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This installment of Foundations of Audio explains one of the most essential ingredients in audio mixing, reverb—the time it takes for sound to bounce, echo, and decay during a live performance or recording. Reverb gives a natural richness to your recordings, which is possible to reproduce. Producer and audio engineer Alex U. Case covers the acoustic, mechanical, and digital means for creating reverb, and charts the parameters (room size, density, etc.) you'll need to know to take advantage of the original recording space and enhance it in post. He then shows how to simulate reverb digitally with effects, adding timbre, texture, and contrast, and improve the sound of your mixes with a sense of space and depth.
These techniques can be practiced with the free Get in the Mix sessions, currently available for Pro Tools and Logic Pro.
Room Tracks, where you record the room that you are recording in to its own separate track, deserve special mention. We've talked about so many signal processing strategies that are really built on reverb processors, patching in a reverb and manipulating it. Let's make sure we get the most out of every room tracking opportunity we can. We'll talk about some specific mix ideas, but allow me to offer some suggestions for the Tracking Phase. First, plan to experiment. Miking a room is difficult, it's a big space, and it can be hard to find the best sounding spots for microphones.
Second, while a one-track mono room has some usefulness, plan to set up stereo pairs instead. And if you're working in surround sound use four-, five-, and seven-mike techniques suitable to your surround sound format. You can always use a subset of what you track if desired. Third, all of the stereo and surround techniques you've learned about for recording an orchestra, a horn section or a drum kit, and I'm thinking MS, X-Y, spaced Omnis, ORTF, Decca trees and so on, all of those mike techniques are valid for room tracks.
Plan to use omni directional, cardioid and bi-directional pickup patterns. Condenser microphones, both large and small diaphragm, are the most common choice, but ribbons are often a great choice. Lastly, it's okay to go for quantity of tracks your first few times out if you have enough gear and enough inputs. That is set up several sets of microphones for the room, a closed pair, a distant pair, a high pair by the ceiling, a low pair by the floor et cetera. Audition them when you mix and hear what works.
Then through experience you'll find the room track techniques that help out your mixes the most. Now let's dive into a session and put some room tracks to use. Here's a project with good opportunities to manipulate room tracks. Have a listen to a bit of the chorus. (music playing) While the room tracks here labeled RoomStereo exists for the entire tune, I think it might be a good idea to just have them enter in the chorus, so I'll trim the start of the room track file accordingly.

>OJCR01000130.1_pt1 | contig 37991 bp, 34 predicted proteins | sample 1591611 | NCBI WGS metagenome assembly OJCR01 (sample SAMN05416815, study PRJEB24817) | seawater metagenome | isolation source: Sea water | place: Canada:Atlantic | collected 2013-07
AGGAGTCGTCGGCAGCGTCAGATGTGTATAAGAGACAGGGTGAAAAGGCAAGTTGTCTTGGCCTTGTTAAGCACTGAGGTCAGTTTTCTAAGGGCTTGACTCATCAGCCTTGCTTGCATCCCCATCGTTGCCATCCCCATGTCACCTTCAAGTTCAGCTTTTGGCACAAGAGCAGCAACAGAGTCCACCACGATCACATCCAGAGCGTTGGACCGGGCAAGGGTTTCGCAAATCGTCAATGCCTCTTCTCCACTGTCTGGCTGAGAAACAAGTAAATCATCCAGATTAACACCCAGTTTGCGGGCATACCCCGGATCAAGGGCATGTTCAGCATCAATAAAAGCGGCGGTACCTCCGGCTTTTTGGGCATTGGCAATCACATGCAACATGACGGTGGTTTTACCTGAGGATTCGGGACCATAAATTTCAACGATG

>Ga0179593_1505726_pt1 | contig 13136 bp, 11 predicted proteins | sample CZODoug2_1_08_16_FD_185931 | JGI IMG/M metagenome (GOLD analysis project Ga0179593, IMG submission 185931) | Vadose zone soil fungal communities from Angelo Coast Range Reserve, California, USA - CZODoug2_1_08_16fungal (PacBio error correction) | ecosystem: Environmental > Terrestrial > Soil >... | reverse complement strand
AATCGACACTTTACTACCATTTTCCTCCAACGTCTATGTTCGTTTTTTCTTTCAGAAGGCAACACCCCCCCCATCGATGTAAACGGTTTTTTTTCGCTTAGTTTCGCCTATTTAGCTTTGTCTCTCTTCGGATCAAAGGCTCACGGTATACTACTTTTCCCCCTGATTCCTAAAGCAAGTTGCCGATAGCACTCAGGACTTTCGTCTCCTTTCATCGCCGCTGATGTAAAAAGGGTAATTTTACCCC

There's a fill heading into chorus 1, let's grab part of it, let's just grab these two hits and check it. I want to make sure it sounds appropriate soloed as well. That is going to be close enough. We'll give it a short cross fade to silence, to minimize any clicks or unwanted artifacts. Over at the end, we'll just have a nice long cross fade.
(music playing) With the room tracks now confined to the chorus, let's listen to those room tracks and assess their sound. (music playing) The very first thing I check when I listen to room microphones is their balance left to right.
I adjust them in level and sometimes slide one track earlier or later until the room stays centered. In particular, I focus on the snare sound within the stereo room tracks and try to center it or get as close as I reasonably can. (music playing) Yeah, these are sounding perfectly balanced to me. Rooms can be a bit of a mess to sort out with the sound of the entire kit splashing all around. With practice, you'll get good at hearing through the chaos.
Satisfied with the left-right balance, the second thing I check is the tone of the room tracks. I'm most interested in their presence. I want good mid-range detail so that I get a wide live sense of each drum hit, particularly the snare. I have some concerns about these room tracks in their raw state. I'm liking the snare, but I'm worried about the level of kick and hi-hat in the tracks. (music playing) There's a lot of low kick leakage in these room tracks.
While it might sound thunderous and exciting at first, it's really hard to use the kick sound in a room track. A tight low end in your mix is usually best achieved by having the low frequencies come from a single track for each low- frequency instrument like kick and bass. When the kick hits your mix from multiple tracks, the kick track and the room tracks plus leakage from the snare, hat, toms, and overheads, the slow changing large wavelength low frequencies can collide with out-of-phase relationships among all of these views of the kick.